solubility

concentraion

- Expressing concentrations
- Converting concentrations between various units: g/L, percent, weight percentate, mole percent, mol/L (M), ppm, etc.
- Calculating amounts of solute in a given volume of solution
*Amount = Concentration * Volume* - Preparing a solution of prescribed concentration
- Solving any problem involving solution stoichiometry

The topic **solution stoichiometry** deals with quantities
in chemical reactions taking place in solutions. Once you have mastered
this topic, you will be able to prepare solutions of desirable concentrations,
carry out chemical reactions using correct amounts of solutions, predict
amounts produced, and calculate yields. In order build your skills, you are
going to calculate concentrations and amounts of solute present in the
solution.

Solutions are homogeneous mixtures, the major
component being the **solvent**, and minor components being **solute**.

In terms of stoichiometry, we mainly deal with gases and liquid solutions, but properties solid solutions are emphasized in material sciences.

One of the most important properties of a solution is the **concentration**,
which is the amount of solute dissolved in a given volume or weight of
solution. Since there are different ways to represent the quantities,
concentration can be expressed in different units. Weight of solute per unit
volume (of solution), amount in mole per unit volume, weight percentage,
and mole percentage are some of the ways.

For the application in chemical stoichiometry, the unit of moles per litter
(mol/L) is the most convenient, but the real world uses other expressions
for concentration. We need the skill to convert from one type of units to
another, because we are part of the real world. Furthermore, we should
also have the ability to prepare a solution of desirable concentration,
and in this task, we use quantities measured in conventional units
(g, kg, L, m^{3} etc).

In an era of environmental concerns and pollution sensitivity brought
about by sensitive chemical analysis, the units ppm (part per million
1/10^{6}), ppb (part per billion 1/10^{9}, and
ppt (part per trillion 1/10^{12}) are often used.
It is interesting to note that 0.1 percent is the same as 1000 ppm,
but the latter sounds more serious.

**Example 1
**

*
Hint - *

The molecular weight for sugar C_{12}H_{22}O_{11}
is 342.0 g/mol. (Your should have the skill to calculate molecular weight.)
For solving chemical problems, the units mol/L is the most useful.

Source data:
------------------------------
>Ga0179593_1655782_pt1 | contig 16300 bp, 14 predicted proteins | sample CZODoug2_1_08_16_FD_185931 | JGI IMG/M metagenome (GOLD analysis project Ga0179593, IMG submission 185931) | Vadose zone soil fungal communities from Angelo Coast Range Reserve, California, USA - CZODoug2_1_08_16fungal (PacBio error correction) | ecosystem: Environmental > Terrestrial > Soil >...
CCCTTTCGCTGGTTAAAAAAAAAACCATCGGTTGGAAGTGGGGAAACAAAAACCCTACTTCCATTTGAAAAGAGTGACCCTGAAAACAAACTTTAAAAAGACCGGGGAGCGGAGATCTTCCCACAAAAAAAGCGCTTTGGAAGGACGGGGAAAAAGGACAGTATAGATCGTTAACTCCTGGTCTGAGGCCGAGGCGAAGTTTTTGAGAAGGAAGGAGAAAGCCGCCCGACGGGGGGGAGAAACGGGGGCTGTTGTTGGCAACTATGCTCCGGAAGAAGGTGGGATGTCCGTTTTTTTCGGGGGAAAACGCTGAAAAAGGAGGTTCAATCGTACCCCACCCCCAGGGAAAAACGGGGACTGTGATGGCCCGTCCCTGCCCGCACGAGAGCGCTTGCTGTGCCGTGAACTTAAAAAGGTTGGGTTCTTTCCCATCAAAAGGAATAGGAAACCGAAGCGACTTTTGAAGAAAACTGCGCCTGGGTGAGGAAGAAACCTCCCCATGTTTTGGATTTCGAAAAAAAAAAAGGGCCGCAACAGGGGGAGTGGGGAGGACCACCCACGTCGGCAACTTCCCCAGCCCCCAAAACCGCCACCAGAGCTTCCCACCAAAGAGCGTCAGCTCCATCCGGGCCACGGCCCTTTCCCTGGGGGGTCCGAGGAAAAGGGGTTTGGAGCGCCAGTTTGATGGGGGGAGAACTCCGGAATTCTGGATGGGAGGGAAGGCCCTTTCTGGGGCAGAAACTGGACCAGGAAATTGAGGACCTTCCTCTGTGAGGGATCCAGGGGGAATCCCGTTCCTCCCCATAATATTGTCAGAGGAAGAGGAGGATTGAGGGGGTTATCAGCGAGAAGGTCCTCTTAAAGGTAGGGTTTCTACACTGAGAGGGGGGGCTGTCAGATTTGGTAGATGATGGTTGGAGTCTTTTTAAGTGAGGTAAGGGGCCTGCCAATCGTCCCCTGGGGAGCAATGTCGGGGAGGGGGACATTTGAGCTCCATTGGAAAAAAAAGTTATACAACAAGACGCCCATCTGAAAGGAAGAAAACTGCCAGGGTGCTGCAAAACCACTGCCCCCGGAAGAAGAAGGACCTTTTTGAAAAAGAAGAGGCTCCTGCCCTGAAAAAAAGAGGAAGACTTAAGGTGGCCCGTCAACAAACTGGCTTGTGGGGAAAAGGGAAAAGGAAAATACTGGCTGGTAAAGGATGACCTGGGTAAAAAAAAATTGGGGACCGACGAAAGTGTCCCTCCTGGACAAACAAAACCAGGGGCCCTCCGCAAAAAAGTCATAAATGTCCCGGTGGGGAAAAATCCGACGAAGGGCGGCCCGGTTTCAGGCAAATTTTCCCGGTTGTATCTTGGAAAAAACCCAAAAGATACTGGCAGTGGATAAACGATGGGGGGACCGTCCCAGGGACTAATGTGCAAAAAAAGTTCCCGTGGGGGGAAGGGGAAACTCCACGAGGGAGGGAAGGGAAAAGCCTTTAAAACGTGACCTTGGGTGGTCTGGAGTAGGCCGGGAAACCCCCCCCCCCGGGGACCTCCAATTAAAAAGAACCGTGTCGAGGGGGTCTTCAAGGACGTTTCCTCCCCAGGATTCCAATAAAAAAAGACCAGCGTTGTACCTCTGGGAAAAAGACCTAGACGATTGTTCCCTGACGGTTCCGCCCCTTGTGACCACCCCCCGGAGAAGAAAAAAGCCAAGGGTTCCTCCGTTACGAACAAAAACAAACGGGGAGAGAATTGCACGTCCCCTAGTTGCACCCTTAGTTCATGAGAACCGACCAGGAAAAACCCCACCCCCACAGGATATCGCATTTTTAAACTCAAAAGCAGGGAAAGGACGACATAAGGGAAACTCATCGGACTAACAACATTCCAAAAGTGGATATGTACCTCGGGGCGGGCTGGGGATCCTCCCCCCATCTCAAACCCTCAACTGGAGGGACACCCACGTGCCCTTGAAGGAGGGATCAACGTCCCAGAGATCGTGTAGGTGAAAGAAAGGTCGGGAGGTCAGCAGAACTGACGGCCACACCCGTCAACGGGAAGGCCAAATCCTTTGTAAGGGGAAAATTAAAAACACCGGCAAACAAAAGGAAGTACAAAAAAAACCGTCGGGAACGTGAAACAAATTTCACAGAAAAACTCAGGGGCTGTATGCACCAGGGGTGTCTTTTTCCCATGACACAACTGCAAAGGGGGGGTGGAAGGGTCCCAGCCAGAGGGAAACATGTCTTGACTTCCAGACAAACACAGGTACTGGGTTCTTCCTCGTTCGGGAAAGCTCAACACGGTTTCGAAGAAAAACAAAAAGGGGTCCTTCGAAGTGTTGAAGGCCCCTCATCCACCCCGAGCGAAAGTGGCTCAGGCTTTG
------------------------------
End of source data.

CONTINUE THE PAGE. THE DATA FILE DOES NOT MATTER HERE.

Thus, the concentration is:

1 mol 1 11.2 g ------- ------- = 0.131 mol/L (M) 342.0 g 0.250 LThe concentration is 0.131 M

**Discussion**

We have to measure the density in order to express the concentration in percentage and other units.

**Example 2
**

*
Hint - *

The total weight of the solution is 1.10*250 = 275 g.

Amount of sugar = (0.131 mol/L)(0.250 L) = 0.0327 mol. (275 - 11.2)g Amount of water = -------------- = 14.7 mol. 18 g/mol 0.0327 Thus, the mole percentage = --------------- x 100 = 0.22 % 14.7 + 0.0327At this level, the concentration can be expressed as 2200 ppm by mole. However, the concentration is 4.1 % by weight or 41000 ppm.

**Exercise**

What is the weight percentage?

**Example 3
**

*
Hint - *

1 mol Concentration = ------ = 0.0446 M. 22.4 L

**Exercise**

For a gas at 273 K, what is the pressure if the concentration is 1.0 M?

The amount of solute in certain volume of solution is equal to the
volume (*V*) multiplied by the concentration (*C*).

Delivering a desirable amount of substance is best done by using volume. For example, when the concentration is 0.1 M, 1.0 mL solution contains 1.0 micromole.

**Example 4
**

*
Hint - *

*Amount* = 0.025 L * 0.1234 mol/L = 3.085x10^{-3} mol

= 0.1234 g

**Exercise**

If 1.000 mL of this solution (0.1234 M) is diluted to 250.0 mL in a volumetric flask, what is the concentration of the final solution? How much NaOH is there in 0.1 mL of the diluted solution.

In problems involving neutralization such as the reaction equation:

Similarly for the reaction involving oxidation reactions,

If the concentrations of the two solutions are
*C*_{1} and *C*_{2}, and the volumes at the
equivalence points are *V*_{1} and *V*_{2}
for solute 1 and 2 respectively, their amounts can be calculated.

**Example 5
**

*
Hint - *

[NaOH] = 0.02500 L * 0.1234 mol/L /0.02345 = 0.1316 M mol

**Skill**

This type of calculation is used for titrations, an important technique in a laboratory.

**Example 6
**

*
Hint - *

[Ca(OH)_{2}] = 0.5 * 0.02500 L * 0.1234 mol/L /0.02345 = 0.06508 M mol

This concentration is half of that of NaOH.

**Discussion**

[OH] = 0.1316 M in both cases of Example 6 and 5.

Solutions are used in the food we eat, the air we breathe, and the medicine we use. Solutions are also everywhere around us in the environment. Thus, there is a need to keep track of concentrations and amounts of key substances in these solutions so that we are at least aware of how much we eat, drink, or take.

© CChieh@UWaterloo.ca